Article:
Flexibility and quality are the definitive traits of Noordhoek Grated Cheese. Capable of meeting any sort of customer requirement, the Dutch company is a sought-after partner of industrial food producers and wholesalers across Europe
Achance meeting between Cees Noordhoek and Tijmen Koelewijn – the former selling cheese and the latter being in the business of bread making – happened to be fateful for both in 1998. It was that encounter that led to the creation of Noordhoek Grated Cheese and today, 20 years on, the company has become a leading distributor of grated cheese to industrial food producers and wholesalers in both its domestic Dutch market and across Europe.
Offering an extensive range of cheeses, Noordhoek grates some of the most popular and beloved kinds such as Gouda (traditional for the province of South Holland, which is also the region where the company hails from), Mozzarella, Edam, Emmentaler, Red Cheddar, White Cheddar… the list goes on. The business aims to excel by providing the highest quality of products and developing flexible ways to serve its customer base. Peter de Goede, Sales Director at Noordhoek, elaborates on the company’s two core strengths:
“For us, it is paramount to be able to give the clients what they need when they need it. Sometimes, they may require us to supply them with a product very quickly and in these instances, we are capable of modifying our production planning to be able to deliver,” Peter explains. “In addition, we can combine the ingredients that we use and the way we process those, as well as the size of the gratings. All in all, we make sure we work closely with our customers to create a tailored product that completely satisfies their requirements.”
Over the years, Noordhoek has obtained a multitude of reputable certifications that underscore the emphasis it places on sticking to the highest quality standards when grating cheese. “We have BRC and IFS certificates, as well as the Grated Cheese Quality Controlled label,” Peter comments. “It is quite difficult to get these approvals, but, frankly speaking, we are looking for them ourselves, because we want to show our customers that we are fully committed to delivering truly quality products.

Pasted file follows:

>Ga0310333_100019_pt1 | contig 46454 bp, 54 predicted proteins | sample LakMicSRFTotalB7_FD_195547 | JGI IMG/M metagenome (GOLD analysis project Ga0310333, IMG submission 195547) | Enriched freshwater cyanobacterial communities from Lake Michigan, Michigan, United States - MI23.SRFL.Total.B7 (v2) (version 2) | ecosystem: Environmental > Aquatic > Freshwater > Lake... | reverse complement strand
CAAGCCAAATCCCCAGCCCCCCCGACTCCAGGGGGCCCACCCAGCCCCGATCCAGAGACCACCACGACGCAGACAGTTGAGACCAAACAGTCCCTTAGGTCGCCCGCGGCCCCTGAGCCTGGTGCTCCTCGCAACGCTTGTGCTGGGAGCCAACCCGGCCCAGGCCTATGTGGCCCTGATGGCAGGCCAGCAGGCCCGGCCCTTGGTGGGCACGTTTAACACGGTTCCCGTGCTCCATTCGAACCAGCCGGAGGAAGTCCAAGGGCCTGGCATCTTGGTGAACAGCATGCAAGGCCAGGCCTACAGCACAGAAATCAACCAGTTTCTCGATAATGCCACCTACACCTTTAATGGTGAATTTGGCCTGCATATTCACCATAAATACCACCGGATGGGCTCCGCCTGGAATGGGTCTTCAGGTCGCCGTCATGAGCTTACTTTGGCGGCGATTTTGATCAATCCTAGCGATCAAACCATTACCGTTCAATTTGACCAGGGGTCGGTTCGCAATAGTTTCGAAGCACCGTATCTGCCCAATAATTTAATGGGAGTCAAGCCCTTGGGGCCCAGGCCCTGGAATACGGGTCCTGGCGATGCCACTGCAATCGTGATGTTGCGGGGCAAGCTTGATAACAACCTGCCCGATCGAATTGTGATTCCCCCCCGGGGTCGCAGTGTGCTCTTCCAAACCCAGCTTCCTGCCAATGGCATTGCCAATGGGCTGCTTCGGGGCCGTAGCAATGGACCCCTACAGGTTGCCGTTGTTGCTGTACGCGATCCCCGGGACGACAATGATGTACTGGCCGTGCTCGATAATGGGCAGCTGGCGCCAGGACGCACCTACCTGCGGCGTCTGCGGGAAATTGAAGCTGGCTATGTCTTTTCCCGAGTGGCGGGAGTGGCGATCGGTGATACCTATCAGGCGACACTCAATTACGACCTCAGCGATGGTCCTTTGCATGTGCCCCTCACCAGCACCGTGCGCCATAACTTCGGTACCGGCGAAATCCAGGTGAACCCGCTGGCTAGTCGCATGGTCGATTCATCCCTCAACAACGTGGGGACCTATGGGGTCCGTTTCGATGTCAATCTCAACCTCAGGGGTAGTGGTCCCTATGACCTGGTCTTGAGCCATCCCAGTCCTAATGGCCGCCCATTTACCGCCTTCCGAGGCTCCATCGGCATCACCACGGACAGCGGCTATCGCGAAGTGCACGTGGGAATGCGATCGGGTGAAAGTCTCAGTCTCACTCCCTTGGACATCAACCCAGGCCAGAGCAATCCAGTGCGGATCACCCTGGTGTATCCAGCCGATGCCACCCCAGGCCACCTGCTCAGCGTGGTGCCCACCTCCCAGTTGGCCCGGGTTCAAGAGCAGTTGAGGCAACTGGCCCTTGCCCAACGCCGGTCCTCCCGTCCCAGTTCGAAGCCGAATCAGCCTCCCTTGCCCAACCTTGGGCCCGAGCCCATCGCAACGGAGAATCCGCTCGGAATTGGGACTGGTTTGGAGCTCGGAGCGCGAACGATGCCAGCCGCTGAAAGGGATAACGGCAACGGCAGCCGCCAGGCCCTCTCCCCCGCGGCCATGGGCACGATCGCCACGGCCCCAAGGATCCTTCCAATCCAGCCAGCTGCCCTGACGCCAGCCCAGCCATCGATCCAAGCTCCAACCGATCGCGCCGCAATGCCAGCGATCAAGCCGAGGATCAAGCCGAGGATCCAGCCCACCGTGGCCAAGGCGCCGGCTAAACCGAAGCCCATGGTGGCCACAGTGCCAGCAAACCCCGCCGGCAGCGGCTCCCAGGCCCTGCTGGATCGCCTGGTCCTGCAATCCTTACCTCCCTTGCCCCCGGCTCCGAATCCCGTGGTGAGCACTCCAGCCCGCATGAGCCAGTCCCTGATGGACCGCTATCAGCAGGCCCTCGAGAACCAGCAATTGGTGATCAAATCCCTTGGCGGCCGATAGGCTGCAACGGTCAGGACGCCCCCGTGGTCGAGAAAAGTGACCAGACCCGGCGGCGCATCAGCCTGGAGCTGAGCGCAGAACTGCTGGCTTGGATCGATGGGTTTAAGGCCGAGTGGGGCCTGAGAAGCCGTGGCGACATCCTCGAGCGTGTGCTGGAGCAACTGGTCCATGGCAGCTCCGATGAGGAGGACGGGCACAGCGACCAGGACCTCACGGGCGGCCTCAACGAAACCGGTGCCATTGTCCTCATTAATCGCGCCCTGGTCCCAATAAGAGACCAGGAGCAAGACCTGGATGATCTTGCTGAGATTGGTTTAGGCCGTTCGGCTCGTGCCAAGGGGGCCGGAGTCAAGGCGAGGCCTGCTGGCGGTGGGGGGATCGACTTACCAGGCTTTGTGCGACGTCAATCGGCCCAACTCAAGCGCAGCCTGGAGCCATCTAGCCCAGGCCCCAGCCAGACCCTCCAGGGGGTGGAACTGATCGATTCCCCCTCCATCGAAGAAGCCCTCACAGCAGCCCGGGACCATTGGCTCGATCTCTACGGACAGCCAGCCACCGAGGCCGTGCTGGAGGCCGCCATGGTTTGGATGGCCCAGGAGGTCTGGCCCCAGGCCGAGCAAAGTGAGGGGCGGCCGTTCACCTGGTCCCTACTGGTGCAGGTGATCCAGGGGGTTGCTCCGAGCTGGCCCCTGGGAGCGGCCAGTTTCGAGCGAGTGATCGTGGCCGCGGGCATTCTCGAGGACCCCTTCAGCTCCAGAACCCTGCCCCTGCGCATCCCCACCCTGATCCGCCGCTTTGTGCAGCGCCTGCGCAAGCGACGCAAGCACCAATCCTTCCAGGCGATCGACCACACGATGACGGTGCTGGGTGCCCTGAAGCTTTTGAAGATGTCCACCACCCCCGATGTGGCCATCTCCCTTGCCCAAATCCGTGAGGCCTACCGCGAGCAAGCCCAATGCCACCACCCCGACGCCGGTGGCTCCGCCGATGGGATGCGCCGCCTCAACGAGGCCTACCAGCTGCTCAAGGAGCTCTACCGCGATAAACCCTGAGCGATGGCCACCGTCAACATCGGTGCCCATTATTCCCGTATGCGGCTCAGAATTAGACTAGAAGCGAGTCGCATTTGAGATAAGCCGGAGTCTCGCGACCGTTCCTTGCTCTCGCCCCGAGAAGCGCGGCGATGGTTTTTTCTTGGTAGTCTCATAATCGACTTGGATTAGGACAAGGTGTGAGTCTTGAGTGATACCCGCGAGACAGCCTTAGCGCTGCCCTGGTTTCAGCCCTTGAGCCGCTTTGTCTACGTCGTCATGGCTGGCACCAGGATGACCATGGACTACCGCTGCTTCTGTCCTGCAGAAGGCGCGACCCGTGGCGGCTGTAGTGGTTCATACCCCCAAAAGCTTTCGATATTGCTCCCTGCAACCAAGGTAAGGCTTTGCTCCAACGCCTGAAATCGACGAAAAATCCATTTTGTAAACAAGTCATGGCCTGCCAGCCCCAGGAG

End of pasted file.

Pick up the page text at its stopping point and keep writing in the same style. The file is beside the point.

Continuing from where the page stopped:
“It is for this reason that we are also very keen on buying excellent raw materials. This means that we are not always the cheapest in the market, but we prioritise getting the quality right and we are convinced that the customers appreciate that,” he continues.
From its humble beginnings that involved the utilisation of just one hand grater, today Noordhoek operates a facility that covers 4000 square metres in the town of Bodegraven. “Due to our growth over time, we had to move twice to larger sites and even currently, we are doubling the size of our building, putting in an extra production line. The expansion is supposed to be completed in the summer of 2019 and we are planning to use the new production line for special products like bio or vegan cheeses, or even for the creation of smaller packages,” Peter discusses.
Also this year, Noordhoek is launching its new fancy label line that will consist of four packages in full colour, wrapping premium-quality products that are to be sold to wholesalers. “We will be offering grated Gouda, grated Mozzarella, a grated 50-50 blend of Gouda and Mozzarella, as well as diced Mozzarella. Each pack will weigh two kilogrammes and we will be able to sell this range not just in the Netherlands, but across all of Europe,” Peter enthuses.
Indeed, there are very few countries on the Old Continent where Noordhoek has not established a presence yet. Given the success the company has experienced in Europe, the natural step it is presently pondering over is intercontinental expansion. Peter lifts the curtain on Noordhoek’s ambitions: “Asia is one area of particular interest to us within the next five years. Starting this year, we will be exploring the possibilities of delivering outside of Europe, because, as you know, there are certain regulations we have to comply with.
“Another transformational change we may undergo is that we are considering starting to deliver to retailers, as well. Truth being told, we have already been asked multiple times to do that, but we have been too busy serving our industrial clients and we probably did not have the right production line to supply retail. Having now developed the ability to provide smaller and full-colour packages, however, we may try it in a few years’ time,” Peter wraps up promisingly.